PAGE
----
· There was constant fighting and warring from rival clans and outsiders who coveted the Kingdom of Ghana’s enormous wealth.
A Moorish nobleman living in Spain by the name of Al-Bakri questioned merchants who visited the empire in the 11th century and wrote that the king:
“…sits in audience or to hear grievances against officials in a domed pavilion around which stand ten horses covered with gold-embroidered materials. Behind the king stand ten pages holding shields and swords decorated with gold, and on his right are the sons of the kings of his country wearing splendid garments and their hair plaited with gold. The governor of the city sits on the ground before the king and around him are ministers seated likewise. At the door of the pavilion are dogs of excellent pedigree that hardly ever leave the place where the king is, guarding him. Around their necks they wear collars of gold and silver studded with a number of balls of the same metals.”
If you’re interested in learning more about this sprawling empire, look for my historical romance, Rise of a Queen. In the back, you’ll find an Author’s Note that offers in-depth details about the Kingdom of Ghana.
...and now for a sneak peek!
Rise of a Queen
by Chanta Rand
Release date: November 22nd, 2015
A dead husband. An unconsummated marriage. She needs an heir. Any man will do.
1061 AD. A sprawling empire rich in gold, resources, and military might dominates West Africa. It’s The Kingdom of Ghana, and it’s at the height of its power.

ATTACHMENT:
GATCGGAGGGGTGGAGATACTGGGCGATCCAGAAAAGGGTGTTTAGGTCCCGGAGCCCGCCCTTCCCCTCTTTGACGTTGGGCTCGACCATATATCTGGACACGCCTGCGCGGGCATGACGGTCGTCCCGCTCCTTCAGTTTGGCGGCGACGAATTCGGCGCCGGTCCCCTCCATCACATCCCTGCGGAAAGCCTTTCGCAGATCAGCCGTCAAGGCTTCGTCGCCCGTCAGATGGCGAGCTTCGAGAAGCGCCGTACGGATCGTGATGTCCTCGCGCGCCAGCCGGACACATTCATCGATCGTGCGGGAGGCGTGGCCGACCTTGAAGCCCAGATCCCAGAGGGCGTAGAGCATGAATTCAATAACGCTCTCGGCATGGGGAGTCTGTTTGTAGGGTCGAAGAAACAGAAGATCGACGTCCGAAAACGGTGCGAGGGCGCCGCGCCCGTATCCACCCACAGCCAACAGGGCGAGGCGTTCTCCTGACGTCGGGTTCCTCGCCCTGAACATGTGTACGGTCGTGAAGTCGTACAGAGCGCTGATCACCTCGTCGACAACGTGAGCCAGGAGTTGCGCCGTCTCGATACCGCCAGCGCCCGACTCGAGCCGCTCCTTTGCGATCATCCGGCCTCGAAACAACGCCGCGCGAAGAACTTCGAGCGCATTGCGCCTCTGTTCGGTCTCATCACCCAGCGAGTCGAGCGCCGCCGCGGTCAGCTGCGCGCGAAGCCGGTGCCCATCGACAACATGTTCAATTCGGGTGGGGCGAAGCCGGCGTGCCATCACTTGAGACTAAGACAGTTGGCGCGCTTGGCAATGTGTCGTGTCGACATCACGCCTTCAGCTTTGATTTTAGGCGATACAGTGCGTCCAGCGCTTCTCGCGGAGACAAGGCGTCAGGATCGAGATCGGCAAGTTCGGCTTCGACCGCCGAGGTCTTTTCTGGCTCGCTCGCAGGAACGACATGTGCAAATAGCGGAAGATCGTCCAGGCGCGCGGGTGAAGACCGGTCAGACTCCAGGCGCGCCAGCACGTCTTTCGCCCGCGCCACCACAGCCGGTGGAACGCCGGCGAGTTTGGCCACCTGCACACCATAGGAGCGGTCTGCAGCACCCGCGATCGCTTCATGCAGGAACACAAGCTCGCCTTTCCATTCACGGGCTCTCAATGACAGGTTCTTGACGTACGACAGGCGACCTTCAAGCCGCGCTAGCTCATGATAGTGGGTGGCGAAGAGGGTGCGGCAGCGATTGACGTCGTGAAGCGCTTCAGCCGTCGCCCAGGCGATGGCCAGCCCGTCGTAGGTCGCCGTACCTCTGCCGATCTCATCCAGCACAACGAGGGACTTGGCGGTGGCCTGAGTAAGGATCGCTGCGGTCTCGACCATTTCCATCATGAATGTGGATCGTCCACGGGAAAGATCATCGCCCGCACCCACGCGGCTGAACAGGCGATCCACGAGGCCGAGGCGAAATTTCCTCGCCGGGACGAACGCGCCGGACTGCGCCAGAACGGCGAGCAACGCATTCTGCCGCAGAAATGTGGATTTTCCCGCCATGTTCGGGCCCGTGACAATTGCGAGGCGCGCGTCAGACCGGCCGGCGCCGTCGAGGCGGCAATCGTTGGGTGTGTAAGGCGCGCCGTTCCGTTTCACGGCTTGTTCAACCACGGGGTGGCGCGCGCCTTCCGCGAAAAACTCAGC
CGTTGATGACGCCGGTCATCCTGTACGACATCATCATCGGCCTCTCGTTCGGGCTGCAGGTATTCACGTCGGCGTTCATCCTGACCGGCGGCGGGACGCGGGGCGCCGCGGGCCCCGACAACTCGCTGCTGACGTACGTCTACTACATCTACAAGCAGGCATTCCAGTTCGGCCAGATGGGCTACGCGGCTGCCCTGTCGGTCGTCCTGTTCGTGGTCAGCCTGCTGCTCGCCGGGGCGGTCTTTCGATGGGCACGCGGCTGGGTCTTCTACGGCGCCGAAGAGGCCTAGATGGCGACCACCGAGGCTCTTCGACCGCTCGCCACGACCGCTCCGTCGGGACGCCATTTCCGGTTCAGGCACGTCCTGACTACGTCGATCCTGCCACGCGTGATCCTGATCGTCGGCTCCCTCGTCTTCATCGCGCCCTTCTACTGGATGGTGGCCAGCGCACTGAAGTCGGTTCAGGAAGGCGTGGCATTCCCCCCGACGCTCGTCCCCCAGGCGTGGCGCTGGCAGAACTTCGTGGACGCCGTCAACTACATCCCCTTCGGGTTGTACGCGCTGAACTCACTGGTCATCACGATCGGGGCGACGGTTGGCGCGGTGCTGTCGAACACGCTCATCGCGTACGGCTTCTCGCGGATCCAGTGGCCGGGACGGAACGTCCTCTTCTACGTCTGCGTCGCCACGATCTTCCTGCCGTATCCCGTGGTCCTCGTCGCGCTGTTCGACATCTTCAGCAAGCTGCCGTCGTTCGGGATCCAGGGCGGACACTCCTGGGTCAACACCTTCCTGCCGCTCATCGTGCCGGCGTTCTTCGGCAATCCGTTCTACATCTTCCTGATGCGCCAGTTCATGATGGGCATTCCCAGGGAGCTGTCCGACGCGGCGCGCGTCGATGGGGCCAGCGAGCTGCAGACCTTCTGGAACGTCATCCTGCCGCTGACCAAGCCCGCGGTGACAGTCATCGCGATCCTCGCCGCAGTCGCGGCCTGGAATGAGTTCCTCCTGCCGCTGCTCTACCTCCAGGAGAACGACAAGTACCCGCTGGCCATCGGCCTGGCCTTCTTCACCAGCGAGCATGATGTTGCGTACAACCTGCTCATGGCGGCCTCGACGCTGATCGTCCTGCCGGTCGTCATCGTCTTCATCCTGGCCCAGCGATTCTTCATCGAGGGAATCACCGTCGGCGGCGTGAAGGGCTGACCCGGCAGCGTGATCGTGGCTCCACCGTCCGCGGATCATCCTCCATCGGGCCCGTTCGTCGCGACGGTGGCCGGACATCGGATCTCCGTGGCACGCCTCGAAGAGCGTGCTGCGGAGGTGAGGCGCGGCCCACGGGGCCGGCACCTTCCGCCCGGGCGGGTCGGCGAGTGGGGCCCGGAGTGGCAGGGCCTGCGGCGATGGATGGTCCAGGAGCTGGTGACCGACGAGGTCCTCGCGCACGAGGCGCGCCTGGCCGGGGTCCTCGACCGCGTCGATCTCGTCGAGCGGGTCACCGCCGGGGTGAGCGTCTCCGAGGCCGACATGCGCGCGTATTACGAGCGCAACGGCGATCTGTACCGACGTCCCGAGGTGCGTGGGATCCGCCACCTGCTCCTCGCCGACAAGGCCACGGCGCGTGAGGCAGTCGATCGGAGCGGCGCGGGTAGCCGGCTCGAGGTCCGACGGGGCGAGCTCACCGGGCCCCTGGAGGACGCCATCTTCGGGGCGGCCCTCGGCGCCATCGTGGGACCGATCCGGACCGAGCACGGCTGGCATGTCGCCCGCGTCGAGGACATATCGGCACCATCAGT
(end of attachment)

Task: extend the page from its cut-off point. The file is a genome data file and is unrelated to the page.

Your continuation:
Twenty-year old Nabeela is grappling with her own power struggle. In order to save her younger sister from their step-brother’s clutches, Nabeela agrees to marry a repulsive African prince and bear him an heir. However, her plans are waylaid when tragedy strikes on her wedding night—her new husband dies—without consummating their marriage.
She must find a replacement to impregnate her immediately. Any man will do—including a drunken soldier her servants find naked taking a bath in a neighboring village. Nabeela holds him captive and coerces him into having sex with her—stealing the one thing he can never get back—his seed.
What she doesn’t know is the soldier is Rafan, Commander of a warring tribe’s royal army, and one of her family’s arch enemies. Eager for revenge, Rafan tracks her down once he’s released. But when these two reunite, they realize their lust for each other is far greater than their disdain.
Enamored by Nabeela’s beauty and bravery, Rafan makes her an offer of marriage, and the promise to help her become queen. He convinces her that they are stronger allies than enemies. Even though they share a commitment to unite, there are others who are determined to destroy them and their plans, including the one person Nabeela would have never suspected. In the end, she’s is forced to choose between her passion and her ambition.
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Chanta is a history junkie, a Walking Dead fan, and a recovering shoe addict. She never met a stiletto she didn't like! If you still want more, check her out at www.ChantaRand.com or email her at Chanta@chantarand.com.